With so many new characters, craziness ensues
Before Dr. Gregory House met the applicants competing to fill three open positions on his medical team, casting directors Stephanie Laffin and Amy Lippens needed to find actors for the roles — 30 of them.
“We wanted to cast people who would work together, but also be very distinctive and different and individualistic so they could fill the roles that were created,” Lippens says of the requirements for a “House” story arc that started with the season’s first episode. “It was an extremely big challenge because we didn’t get to start that much ahead of time. We saw all types of actors in a very short period of time.”
While finding the 30 candidates was the show’s high-water mark for a single episode this season, it’s not unusual for doctor or lawyer skeins to have dozens, even hundreds, of guest-star spots to fill every year.
“Episodic television is extremely taxing for a casting director,” says “ER” veteran John Levey, who has cast every patient, physician and paramedic who has come through the doors at County General Hospital. “When you’re finished with one episode, you go ‘Yea!’ But the next thing you say is, ‘Shit,’ because you’re a little bit behind on the next one.”
While the number of speaking guest parts on “ER” is about half of what it once was — Levey filled about a dozen new roles every week this past season — finding the right actor for each part remains a constant challenge.
“I liken the casting process to sort of making a mobile,” says the four-time Emmy winner (two for “ER,” two for “The West Wing”). “Once you hang a certain (piece) from the crossbar, it gives you a sense of what you need to balance it.”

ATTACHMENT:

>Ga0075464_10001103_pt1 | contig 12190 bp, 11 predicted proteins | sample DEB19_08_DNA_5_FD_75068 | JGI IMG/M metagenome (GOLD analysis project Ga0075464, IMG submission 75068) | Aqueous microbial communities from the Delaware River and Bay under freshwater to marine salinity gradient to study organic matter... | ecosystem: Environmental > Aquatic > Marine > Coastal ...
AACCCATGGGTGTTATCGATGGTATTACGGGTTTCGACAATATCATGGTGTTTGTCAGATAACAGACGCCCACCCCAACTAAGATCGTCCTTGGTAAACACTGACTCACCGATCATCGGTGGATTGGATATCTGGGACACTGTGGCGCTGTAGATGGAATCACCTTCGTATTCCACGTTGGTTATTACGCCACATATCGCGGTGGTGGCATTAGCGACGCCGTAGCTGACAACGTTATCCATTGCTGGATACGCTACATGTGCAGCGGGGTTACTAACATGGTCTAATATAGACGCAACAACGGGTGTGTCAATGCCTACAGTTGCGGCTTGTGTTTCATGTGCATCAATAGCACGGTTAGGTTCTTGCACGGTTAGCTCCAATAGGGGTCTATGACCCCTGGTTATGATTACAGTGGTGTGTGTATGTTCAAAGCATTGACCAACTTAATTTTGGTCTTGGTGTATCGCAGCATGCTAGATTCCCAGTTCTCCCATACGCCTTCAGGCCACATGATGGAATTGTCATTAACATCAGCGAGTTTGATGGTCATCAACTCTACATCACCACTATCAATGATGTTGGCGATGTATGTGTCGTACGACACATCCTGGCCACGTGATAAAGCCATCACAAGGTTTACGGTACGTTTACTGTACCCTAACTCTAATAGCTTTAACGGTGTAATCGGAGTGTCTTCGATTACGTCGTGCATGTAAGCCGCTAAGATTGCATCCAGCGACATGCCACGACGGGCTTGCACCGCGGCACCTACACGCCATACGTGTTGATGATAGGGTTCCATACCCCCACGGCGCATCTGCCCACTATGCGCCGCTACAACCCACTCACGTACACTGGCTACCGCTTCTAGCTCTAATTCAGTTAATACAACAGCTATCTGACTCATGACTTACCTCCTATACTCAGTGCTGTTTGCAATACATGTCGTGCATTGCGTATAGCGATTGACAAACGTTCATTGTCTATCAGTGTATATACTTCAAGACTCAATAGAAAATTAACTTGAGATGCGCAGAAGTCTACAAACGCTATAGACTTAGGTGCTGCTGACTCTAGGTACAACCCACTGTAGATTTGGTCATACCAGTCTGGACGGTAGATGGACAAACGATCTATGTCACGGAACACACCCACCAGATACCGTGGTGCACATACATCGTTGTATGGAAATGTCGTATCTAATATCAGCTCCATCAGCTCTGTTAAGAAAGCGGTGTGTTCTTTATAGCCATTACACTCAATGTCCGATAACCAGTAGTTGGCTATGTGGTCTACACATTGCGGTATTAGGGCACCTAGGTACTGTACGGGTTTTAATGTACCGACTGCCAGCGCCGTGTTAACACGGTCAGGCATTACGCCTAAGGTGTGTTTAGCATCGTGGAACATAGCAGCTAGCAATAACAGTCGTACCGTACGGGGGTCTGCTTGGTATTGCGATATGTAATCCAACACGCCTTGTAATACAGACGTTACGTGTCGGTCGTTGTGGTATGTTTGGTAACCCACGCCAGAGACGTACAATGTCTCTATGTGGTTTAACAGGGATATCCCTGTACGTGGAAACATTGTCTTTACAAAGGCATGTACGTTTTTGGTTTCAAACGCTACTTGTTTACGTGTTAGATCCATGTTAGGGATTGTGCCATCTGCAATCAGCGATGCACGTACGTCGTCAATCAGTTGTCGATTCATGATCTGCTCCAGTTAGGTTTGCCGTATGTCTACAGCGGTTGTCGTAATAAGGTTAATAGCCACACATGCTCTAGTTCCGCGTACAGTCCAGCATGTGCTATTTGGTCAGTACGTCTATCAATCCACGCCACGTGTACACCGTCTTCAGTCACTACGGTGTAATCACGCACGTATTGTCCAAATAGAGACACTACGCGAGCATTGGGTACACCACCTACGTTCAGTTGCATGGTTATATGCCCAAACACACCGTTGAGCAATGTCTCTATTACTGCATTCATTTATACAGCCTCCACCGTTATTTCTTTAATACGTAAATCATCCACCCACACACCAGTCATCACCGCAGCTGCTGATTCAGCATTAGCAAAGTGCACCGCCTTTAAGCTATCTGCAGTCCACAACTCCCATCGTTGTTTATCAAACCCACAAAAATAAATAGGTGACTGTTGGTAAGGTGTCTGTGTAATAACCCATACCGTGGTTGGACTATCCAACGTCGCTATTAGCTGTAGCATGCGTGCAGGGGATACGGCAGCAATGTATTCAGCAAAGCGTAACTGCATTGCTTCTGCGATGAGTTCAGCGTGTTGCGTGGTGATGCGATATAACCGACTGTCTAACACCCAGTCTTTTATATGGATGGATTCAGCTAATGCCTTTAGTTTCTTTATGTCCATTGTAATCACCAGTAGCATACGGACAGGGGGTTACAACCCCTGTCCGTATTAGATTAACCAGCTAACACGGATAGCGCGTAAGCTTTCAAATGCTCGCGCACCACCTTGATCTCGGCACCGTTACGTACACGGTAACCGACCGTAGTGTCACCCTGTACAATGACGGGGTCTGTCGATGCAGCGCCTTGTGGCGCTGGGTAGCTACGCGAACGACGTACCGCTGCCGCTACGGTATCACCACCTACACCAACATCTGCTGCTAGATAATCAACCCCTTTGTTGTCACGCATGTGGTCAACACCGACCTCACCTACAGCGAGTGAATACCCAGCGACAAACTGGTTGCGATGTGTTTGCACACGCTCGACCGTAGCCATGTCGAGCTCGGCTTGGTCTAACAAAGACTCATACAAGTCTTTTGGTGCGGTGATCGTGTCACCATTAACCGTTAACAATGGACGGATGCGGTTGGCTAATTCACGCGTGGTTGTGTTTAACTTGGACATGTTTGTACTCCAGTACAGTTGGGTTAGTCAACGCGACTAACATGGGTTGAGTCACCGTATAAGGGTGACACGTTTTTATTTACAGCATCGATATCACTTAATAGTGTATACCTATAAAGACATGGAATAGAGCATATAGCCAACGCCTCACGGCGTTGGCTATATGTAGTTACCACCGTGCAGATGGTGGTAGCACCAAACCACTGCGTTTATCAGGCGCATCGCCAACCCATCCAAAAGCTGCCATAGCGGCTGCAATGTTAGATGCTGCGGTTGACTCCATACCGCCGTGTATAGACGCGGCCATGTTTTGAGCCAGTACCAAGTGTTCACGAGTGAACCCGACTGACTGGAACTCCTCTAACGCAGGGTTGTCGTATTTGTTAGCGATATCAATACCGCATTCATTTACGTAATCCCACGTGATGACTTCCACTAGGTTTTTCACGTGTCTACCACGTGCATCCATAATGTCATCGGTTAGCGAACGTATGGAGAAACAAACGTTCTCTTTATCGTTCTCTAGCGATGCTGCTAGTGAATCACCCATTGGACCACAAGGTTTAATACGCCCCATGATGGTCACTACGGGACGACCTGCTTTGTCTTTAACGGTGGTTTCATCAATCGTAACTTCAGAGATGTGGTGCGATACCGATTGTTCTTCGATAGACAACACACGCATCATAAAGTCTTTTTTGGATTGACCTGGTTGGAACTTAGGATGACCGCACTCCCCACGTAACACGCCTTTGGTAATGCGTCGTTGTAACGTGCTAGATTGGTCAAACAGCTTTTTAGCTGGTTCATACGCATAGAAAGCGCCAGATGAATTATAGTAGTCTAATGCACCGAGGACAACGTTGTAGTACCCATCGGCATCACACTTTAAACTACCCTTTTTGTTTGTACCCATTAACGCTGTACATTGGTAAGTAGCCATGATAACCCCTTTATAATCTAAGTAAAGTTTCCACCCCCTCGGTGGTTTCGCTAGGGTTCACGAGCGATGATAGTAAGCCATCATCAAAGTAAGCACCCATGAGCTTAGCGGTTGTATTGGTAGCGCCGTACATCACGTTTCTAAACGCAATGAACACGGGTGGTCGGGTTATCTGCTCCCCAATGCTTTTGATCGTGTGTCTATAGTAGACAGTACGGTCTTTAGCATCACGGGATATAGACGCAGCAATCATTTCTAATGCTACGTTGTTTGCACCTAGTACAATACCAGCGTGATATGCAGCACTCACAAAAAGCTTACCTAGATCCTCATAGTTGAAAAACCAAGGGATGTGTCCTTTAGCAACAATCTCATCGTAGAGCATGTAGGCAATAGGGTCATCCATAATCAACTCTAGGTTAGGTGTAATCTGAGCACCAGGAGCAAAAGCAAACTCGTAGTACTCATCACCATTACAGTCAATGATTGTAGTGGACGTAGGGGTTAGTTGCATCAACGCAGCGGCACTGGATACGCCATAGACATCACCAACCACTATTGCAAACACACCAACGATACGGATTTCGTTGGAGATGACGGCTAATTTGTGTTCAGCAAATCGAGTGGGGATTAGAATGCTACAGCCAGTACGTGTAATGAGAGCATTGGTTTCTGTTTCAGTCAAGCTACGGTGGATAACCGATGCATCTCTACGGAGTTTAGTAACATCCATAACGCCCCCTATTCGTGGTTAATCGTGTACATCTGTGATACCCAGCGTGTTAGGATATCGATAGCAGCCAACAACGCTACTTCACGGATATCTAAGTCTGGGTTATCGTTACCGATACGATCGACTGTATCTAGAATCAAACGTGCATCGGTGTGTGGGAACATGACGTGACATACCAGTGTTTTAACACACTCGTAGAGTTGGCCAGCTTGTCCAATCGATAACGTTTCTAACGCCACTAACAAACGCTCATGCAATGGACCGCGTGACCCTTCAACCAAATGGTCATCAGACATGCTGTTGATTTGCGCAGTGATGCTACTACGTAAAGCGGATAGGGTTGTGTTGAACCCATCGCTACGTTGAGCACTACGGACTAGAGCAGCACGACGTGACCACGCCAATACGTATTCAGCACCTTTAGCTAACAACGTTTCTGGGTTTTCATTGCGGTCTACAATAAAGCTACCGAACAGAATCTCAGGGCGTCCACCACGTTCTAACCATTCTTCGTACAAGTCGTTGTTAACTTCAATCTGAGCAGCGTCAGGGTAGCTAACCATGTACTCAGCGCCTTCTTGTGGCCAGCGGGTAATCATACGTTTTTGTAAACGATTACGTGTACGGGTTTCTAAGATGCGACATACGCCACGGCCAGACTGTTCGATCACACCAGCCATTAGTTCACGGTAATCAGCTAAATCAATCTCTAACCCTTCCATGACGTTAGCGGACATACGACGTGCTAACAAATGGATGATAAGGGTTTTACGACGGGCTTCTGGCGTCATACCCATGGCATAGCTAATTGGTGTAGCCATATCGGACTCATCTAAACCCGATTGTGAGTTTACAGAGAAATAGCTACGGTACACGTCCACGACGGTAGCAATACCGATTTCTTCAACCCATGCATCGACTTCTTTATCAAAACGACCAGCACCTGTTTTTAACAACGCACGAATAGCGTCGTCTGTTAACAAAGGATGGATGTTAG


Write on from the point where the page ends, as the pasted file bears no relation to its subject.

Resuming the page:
Here comes the judge
Ken Miller and Nikki Valko did some assembly work of their own this season on “Boston Legal” in putting together nine justices for the Supreme Court, where Alan Shore went to argue a death-penalty case. That episode presented some interesting challenges for the casting tandem.
“We had to find actors who not only resembled the sitting justices, but ones who could also sound right and carry the importance that they needed to bring to the bench,” Miller says.
On occasion, series creator David E. Kelley will write a role with a specific actor in mind, but finding the best person for the part is generally left to Miller and Valko, who previously have been recognized with Emmy noms for “Boston Legal” and “Malcolm in the Middle” as well as a statuette for “Ally McBeal.”
“There have been a couple instances where we couldn’t get the actor the role was written for, and then it’s up to us to find the next best choice and hopefully deliver,” Miller says.
The actors who fill those guest parts can literally come from anywhere.
“As the saying goes, we’re in a city of actors,” says Laffin, a past Emmy nominee for “House” who is constantly on the lookout for people who could potentially fill the show’s guest roles. (Her partner, Lippens, is a four-time Emmy nominee, twice for “Once and Again” and twice for “House.”)
“We always want to tell the truth of the story,” Laffin adds. “If we can walk away at the end of the day and say we did it to the best of our ability, that’s what we’re looking to do.”
So, with an abundance of roles to fill, do medical and legal dramas have an advantage over other genres in the Emmy guest-star category? Not necessarily.
“The leg up is when you have a really well-written role that makes you stand out in a field of very talented actors,” Miller says.
Levey agrees. “Good shows have the advantage,” he says. “While casting is not easy work, there’s an advantage to working on quality material. It’s that way in any field.”